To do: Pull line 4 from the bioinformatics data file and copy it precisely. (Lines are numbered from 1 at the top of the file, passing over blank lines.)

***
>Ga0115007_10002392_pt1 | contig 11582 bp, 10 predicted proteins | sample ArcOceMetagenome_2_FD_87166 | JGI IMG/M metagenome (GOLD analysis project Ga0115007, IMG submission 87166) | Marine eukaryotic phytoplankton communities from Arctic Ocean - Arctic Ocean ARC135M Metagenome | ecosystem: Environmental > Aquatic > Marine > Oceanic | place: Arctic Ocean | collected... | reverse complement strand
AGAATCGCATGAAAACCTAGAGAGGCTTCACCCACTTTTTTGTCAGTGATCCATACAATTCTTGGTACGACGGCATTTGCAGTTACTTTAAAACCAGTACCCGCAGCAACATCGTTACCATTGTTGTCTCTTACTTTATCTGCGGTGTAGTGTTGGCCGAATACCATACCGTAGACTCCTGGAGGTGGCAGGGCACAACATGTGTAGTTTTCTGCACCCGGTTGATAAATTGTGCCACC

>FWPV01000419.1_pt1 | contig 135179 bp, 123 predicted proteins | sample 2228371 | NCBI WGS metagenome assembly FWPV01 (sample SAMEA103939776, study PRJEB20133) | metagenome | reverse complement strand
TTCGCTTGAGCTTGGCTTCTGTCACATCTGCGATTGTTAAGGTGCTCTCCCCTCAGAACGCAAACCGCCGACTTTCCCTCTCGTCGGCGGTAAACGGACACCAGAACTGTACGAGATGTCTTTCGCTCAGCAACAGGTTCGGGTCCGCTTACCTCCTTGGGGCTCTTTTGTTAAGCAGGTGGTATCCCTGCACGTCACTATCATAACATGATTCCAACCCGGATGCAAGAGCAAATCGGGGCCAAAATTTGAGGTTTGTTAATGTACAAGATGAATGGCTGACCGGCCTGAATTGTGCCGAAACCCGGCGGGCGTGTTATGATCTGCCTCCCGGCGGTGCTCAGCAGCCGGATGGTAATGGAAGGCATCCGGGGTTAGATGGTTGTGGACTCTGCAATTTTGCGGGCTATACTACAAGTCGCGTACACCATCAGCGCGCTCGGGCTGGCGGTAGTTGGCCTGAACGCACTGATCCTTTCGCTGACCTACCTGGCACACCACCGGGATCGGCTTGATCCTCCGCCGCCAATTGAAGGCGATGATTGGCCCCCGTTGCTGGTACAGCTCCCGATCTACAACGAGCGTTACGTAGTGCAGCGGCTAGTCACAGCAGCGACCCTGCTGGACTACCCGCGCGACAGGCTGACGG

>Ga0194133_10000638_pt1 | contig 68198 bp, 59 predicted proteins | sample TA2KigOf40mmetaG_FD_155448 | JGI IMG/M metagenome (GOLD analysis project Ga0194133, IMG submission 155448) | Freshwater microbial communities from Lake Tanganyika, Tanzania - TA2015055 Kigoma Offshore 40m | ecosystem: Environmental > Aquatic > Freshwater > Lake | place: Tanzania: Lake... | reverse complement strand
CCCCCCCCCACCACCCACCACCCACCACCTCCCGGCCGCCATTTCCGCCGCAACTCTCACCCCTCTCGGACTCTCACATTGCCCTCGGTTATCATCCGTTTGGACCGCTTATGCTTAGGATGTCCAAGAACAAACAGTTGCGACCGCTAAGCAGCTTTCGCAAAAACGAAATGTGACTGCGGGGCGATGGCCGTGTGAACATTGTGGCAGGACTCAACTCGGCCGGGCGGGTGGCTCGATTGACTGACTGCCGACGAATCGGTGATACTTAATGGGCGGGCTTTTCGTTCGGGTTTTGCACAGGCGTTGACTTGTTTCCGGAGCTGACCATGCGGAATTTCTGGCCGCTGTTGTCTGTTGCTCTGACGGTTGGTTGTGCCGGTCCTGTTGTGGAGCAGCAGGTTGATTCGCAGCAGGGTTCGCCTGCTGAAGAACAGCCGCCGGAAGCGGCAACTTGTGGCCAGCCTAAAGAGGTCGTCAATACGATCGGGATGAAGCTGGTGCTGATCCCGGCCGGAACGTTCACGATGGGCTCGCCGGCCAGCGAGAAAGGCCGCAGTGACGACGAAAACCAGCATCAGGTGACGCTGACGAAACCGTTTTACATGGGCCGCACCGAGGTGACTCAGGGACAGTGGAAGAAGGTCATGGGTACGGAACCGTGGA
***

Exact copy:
TTCGCTTGAGCTTGGCTTCTGTCACATCTGCGATTGTTAAGGTGCTCTCCCCTCAGAACGCAAACCGCCGACTTTCCCTCTCGTCGGCGGTAAACGGACACCAGAACTGTACGAGATGTCTTTCGCTCAGCAACAGGTTCGGGTCCGCTTACCTCCTTGGGGCTCTTTTGTTAAGCAGGTGGTATCCCTGCACGTCACTATCATAACATGATTCCAACCCGGATGCAAGAGCAAATCGGGGCCAAAATTTGAGGTTTGTTAATGTACAAGATGAATGGCTGACCGGCCTGAATTGTGCCGAAACCCGGCGGGCGTGTTATGATCTGCCTCCCGGCGGTGCTCAGCAGCCGGATGGTAATGGAAGGCATCCGGGGTTAGATGGTTGTGGACTCTGCAATTTTGCGGGCTATACTACAAGTCGCGTACACCATCAGCGCGCTCGGGCTGGCGGTAGTTGGCCTGAACGCACTGATCCTTTCGCTGACCTACCTGGCACACCACCGGGATCGGCTTGATCCTCCGCCGCCAATTGAAGGCGATGATTGGCCCCCGTTGCTGGTACAGCTCCCGATCTACAACGAGCGTTACGTAGTGCAGCGGCTAGTCACAGCAGCGACCCTGCTGGACTACCCGCGCGACAGGCTGACGG